The Great Elephant Chase

The Great Elephant Chase

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Reviewed by Miss Daunt

STAR RATING: ⭐️⭐️⭐️⭐️⭐️


INTERESTS: elephants, animals, pets, adventure, America

THEMES: perseverance, good vs. bad, loss, self-worth, friendship & loyalty, honesty & trickery

Charlotte’s Web by E.B. White
Flora and Ulysses by Kate DiCamillo
The One and Only Ivan by Katherine Applegate
Running on the Roof of the World by Jess Butterworth

MY THOUGHTS: an adventure with twists and turns

This is the story of Tad, Khush (the elephant) and Cissie. Without spoiling the story, Tad finds himself in the company of Cissie and Khush and before long they are on the run across America. As you can imagine, keeping the whereabouts of an elephant secret isn’t easy, and the trio is chased by a couple of particularly unpleasant characters. The story tells of their attempts to escape and reach their freedom.

Some context — I love elephants (the film ‘Water for Elephants’ is one of my rewatchables) so when I saw the title I knew I had to read this one. It didn’t disappoint. I was rooting for the trio the whole time. It became clear who Khush thought of as his real owner and the bond is something every elephant-loving, pet-owning child dreams of. I hated any time a bullhook was used (the desired reaction, I’m sure) and loved the parts where Khush showed his personality. Cross managed to show this perfectly through his actions, and he became a character in his own right. Cissie and Tad seem to be opposites but they complement and need each another, in time. I really enjoyed the contrast in their actions and speech, and how many of the other characters they met along the way seemed to quickly see this too. It’s interesting that Cissie (the girl) is the more dominant character whereas Tad (the boy) is gentler and hesitant — I think this is an opportunity to tackle stereotypes. There was a good mix of predictable and unpredictable moments; moments with heart, with humour and plenty with tension. The book is written in 3rd person narrative with a focus on Tad, interspersed with letters from Cissie to her friend Ketty (whose house they are headed for). It works well to show both perspectives and advances the plot at certain points. At times it can get frustrating (almost getting caught, escaping, repeat) but if you’re that far in, you’re hooked and want to know how the story ends.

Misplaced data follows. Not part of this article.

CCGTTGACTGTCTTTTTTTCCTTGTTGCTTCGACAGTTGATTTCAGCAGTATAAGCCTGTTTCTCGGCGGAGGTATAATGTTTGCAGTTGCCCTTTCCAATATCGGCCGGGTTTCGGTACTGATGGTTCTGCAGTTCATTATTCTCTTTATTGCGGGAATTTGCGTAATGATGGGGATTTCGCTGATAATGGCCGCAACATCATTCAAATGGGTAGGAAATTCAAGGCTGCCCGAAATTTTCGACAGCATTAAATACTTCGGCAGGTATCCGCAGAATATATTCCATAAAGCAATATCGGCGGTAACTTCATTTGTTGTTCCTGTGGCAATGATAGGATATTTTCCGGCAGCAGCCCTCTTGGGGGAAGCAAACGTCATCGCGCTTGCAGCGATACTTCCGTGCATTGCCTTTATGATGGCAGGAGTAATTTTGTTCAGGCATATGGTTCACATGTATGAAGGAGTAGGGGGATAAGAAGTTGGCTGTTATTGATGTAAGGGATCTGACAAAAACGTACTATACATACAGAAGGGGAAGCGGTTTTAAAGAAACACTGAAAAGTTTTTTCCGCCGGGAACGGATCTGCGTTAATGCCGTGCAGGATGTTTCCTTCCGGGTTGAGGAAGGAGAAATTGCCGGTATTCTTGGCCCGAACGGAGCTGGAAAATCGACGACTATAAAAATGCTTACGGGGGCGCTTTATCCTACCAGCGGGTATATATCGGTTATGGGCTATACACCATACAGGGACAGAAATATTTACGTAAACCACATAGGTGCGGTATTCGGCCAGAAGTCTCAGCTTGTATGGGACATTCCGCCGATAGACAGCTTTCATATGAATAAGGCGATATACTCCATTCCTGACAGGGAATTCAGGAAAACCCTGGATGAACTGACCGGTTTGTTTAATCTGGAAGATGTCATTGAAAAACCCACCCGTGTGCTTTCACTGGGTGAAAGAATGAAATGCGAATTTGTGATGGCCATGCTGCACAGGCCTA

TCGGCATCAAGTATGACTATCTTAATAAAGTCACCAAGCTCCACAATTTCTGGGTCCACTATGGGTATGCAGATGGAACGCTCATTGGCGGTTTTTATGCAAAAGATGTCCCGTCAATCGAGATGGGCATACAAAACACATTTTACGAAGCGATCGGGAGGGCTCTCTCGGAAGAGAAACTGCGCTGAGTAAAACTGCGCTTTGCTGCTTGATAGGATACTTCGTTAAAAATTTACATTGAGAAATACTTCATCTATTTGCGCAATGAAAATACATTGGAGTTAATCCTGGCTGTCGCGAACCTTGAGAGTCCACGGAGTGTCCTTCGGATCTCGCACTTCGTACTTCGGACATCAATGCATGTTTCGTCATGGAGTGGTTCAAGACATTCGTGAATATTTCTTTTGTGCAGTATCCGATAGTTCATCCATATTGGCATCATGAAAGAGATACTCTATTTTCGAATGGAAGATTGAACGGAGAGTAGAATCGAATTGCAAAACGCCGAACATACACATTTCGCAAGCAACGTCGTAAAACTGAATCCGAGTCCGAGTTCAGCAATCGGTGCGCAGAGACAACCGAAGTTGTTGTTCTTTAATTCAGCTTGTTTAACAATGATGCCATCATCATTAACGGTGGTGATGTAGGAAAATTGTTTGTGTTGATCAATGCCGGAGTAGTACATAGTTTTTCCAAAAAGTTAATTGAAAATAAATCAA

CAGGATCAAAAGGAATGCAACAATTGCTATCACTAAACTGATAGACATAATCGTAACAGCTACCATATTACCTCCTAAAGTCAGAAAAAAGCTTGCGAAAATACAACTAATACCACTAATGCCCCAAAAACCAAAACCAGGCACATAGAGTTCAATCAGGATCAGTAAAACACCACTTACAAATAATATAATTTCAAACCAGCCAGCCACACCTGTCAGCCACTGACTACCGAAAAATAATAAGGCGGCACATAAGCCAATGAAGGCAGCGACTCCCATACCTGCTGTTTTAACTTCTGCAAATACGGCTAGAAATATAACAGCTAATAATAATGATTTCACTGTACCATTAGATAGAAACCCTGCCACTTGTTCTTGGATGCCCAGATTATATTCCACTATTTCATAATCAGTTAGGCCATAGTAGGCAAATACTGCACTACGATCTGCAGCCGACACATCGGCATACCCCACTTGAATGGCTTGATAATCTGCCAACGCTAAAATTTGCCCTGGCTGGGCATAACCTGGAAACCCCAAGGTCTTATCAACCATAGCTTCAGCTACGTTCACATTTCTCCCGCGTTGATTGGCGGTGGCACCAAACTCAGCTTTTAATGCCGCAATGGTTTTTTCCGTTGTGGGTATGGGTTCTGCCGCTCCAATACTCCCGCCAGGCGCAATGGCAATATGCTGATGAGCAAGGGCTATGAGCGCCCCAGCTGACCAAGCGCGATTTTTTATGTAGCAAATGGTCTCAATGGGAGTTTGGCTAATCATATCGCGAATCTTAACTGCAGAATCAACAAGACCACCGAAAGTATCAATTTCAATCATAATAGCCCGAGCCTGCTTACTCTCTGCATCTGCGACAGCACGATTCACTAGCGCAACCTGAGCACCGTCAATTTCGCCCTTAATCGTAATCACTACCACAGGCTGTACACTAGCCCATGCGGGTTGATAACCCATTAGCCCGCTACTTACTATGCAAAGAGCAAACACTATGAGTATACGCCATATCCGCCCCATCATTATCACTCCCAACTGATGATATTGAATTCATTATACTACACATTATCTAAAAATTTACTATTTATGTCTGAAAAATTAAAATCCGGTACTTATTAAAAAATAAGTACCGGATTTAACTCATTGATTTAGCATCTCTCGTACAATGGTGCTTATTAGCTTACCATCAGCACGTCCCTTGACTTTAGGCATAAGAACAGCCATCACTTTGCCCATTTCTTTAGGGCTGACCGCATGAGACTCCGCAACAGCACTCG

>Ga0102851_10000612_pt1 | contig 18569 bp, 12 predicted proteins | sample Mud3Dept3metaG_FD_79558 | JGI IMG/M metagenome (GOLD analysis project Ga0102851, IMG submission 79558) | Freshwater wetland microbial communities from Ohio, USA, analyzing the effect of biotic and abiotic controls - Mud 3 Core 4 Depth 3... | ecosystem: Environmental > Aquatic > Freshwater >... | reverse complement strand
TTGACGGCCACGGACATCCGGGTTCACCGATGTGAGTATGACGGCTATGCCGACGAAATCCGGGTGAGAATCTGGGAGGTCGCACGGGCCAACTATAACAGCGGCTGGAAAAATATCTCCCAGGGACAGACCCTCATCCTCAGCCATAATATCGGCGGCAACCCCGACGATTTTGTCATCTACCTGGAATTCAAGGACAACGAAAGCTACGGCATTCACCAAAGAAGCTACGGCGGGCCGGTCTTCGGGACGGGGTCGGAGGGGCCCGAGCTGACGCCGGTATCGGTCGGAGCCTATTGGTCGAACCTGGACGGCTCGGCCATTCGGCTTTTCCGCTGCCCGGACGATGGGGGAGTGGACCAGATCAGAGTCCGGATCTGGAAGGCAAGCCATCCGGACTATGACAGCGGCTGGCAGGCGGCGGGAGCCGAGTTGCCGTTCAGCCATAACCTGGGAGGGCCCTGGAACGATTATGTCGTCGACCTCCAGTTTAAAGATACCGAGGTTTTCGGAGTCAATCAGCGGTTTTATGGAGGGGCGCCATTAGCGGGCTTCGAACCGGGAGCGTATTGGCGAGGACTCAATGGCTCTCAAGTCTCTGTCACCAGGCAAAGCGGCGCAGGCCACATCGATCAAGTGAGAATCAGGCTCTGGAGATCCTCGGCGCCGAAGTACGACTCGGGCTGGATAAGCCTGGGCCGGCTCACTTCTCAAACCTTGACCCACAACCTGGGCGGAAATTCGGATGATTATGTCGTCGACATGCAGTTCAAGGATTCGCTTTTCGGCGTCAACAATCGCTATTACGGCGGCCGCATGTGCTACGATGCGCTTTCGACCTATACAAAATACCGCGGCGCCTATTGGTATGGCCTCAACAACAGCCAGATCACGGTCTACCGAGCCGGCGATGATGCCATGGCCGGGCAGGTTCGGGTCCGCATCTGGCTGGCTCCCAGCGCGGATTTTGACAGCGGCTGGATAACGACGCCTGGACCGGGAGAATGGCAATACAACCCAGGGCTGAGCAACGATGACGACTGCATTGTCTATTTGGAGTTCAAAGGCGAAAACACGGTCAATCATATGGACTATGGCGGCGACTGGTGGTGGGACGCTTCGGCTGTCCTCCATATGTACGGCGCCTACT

This book is, in my opinion, best suited to Year 6 children: it is written in a fairly formal style, with probably too much unfamiliar vocabulary for younger children to comprehend, and there’s a need for some contextual understanding too (it is set in America in 1881, so plenty of geographical and historical references).

I think it would make a great independent or whole-class read. There are some opportunities for work around it (discussion of characterisation; debate about the keeping and treatment of animals; narrative with letters; building suspense; geography and history of America; designing boats in D.T.), but personally I would save it ‘just’ for enjoyment.

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